LEC1 acts as a molecular signal between the endosperm and embryo to initiate and regulate embryo maturation (Nature Comms)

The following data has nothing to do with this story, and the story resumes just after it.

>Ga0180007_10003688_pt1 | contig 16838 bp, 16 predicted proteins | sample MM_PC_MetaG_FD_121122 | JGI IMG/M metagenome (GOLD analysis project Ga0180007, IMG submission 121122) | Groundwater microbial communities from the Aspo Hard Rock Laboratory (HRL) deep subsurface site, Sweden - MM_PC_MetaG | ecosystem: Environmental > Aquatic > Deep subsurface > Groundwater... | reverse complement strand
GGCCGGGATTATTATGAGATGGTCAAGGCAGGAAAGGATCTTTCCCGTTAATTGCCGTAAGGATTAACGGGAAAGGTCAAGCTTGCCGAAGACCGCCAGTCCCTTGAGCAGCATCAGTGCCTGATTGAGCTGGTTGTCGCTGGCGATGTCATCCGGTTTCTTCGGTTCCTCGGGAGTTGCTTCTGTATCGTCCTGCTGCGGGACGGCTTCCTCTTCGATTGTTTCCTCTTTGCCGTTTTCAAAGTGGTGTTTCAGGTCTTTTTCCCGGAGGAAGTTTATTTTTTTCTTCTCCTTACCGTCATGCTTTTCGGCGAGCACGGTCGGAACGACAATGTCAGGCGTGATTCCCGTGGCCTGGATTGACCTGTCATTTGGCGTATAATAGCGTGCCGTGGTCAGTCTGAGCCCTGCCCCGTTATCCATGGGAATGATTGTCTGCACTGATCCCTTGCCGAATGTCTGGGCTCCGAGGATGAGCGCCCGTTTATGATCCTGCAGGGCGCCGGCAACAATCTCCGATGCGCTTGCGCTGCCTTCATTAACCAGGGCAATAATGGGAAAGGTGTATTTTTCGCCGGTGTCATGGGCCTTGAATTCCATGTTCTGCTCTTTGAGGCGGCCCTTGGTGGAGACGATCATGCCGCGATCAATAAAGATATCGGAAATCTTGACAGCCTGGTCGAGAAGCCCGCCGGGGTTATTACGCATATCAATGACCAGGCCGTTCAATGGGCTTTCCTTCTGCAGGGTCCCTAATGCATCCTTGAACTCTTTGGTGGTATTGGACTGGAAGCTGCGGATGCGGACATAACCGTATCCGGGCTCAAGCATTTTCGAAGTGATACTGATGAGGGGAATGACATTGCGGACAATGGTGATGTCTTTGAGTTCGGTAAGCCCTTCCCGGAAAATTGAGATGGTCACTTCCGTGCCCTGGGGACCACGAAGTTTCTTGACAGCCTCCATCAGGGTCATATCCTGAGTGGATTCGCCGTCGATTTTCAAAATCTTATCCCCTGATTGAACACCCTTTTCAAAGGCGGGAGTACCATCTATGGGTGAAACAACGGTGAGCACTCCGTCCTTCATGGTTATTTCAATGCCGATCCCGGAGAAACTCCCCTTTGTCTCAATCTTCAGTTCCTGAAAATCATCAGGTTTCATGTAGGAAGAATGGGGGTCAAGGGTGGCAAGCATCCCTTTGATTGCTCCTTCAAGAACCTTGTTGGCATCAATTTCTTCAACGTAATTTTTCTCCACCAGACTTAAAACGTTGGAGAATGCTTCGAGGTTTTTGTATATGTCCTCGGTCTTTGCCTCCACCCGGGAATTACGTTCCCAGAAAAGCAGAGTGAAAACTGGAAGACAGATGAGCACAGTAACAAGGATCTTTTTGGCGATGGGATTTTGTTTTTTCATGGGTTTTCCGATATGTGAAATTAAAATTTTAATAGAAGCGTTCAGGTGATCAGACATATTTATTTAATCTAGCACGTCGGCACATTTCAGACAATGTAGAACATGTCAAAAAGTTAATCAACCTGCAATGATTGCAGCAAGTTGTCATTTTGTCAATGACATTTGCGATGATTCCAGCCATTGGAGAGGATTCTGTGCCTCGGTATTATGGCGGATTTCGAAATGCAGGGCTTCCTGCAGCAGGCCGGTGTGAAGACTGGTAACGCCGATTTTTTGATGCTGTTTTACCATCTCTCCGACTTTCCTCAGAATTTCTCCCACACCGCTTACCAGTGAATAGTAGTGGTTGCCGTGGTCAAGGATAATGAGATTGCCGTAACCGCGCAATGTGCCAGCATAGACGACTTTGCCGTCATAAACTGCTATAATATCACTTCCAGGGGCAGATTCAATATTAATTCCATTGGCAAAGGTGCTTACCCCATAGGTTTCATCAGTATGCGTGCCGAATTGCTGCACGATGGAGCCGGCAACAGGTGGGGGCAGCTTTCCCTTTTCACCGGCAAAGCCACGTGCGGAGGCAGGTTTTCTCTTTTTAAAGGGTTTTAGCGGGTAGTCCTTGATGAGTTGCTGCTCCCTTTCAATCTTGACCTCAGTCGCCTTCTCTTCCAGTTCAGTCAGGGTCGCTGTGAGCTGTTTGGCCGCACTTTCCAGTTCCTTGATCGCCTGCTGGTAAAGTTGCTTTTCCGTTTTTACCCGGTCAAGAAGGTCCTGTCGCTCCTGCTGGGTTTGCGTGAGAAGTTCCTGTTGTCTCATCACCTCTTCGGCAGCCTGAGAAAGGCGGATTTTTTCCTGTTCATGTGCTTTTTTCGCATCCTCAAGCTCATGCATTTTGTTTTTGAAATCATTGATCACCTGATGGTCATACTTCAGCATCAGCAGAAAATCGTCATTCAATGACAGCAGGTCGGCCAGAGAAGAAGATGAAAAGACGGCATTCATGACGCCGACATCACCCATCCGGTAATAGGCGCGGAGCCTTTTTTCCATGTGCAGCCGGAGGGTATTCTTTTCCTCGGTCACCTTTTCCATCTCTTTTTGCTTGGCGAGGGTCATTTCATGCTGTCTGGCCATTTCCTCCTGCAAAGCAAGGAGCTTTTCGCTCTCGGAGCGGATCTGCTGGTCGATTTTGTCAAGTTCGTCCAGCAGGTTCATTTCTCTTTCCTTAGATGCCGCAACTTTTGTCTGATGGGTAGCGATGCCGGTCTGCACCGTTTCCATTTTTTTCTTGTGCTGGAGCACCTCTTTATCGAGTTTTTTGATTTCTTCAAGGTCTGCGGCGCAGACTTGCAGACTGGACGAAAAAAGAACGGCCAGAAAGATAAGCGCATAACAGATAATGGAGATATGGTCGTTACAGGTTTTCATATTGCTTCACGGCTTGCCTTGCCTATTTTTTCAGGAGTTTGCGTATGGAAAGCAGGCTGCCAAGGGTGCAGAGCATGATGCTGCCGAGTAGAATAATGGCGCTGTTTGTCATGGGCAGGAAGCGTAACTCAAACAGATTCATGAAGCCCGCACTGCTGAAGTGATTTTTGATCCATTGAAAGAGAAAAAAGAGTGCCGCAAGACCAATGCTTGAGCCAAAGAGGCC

In most angiosperms, the seed is an outcome of a double fertilization process that initiates the development of the embryo and endosperm. The endosperm plays an essential role in nourishing the developing embryo by ensuring adequate maternal nutrient transfer. However, we are far from knowing the factors that coordinate the developing embryo and endosperm. LEAFY COTYLEDON 1 (LEC1) is expressed in both embryo and endosperm and plays a central role in most aspects of seed maturation. Song et al. hypothesized that the endosperm-synthesized LEC1 may act as a molecular signal between endosperm and developing embryo and eventually perform its function during embryo development. Using elaborate genetics, the authors demonstrated that endosperm-expressed LEC1 is sufficient for seed maturation while exclusive embryonic LEC1 expression led to embryo developmental arrest. Furthermore, the authors revealed that the LEC1 protein is synthesized in the endosperm and trafficked to the embryo via the suspensor to perform its function. The authors speculated that the chromatin and cellular conditions in the endosperm favor the synthesis of LEC1 shortly after fertilization. Then, it enters the embryo and activates the transcription of seed maturation-specific genes, including itself. (Summary by Subodh Verma @subodhshanky) Nature Comms. 10.1038/s41467-021-24234-1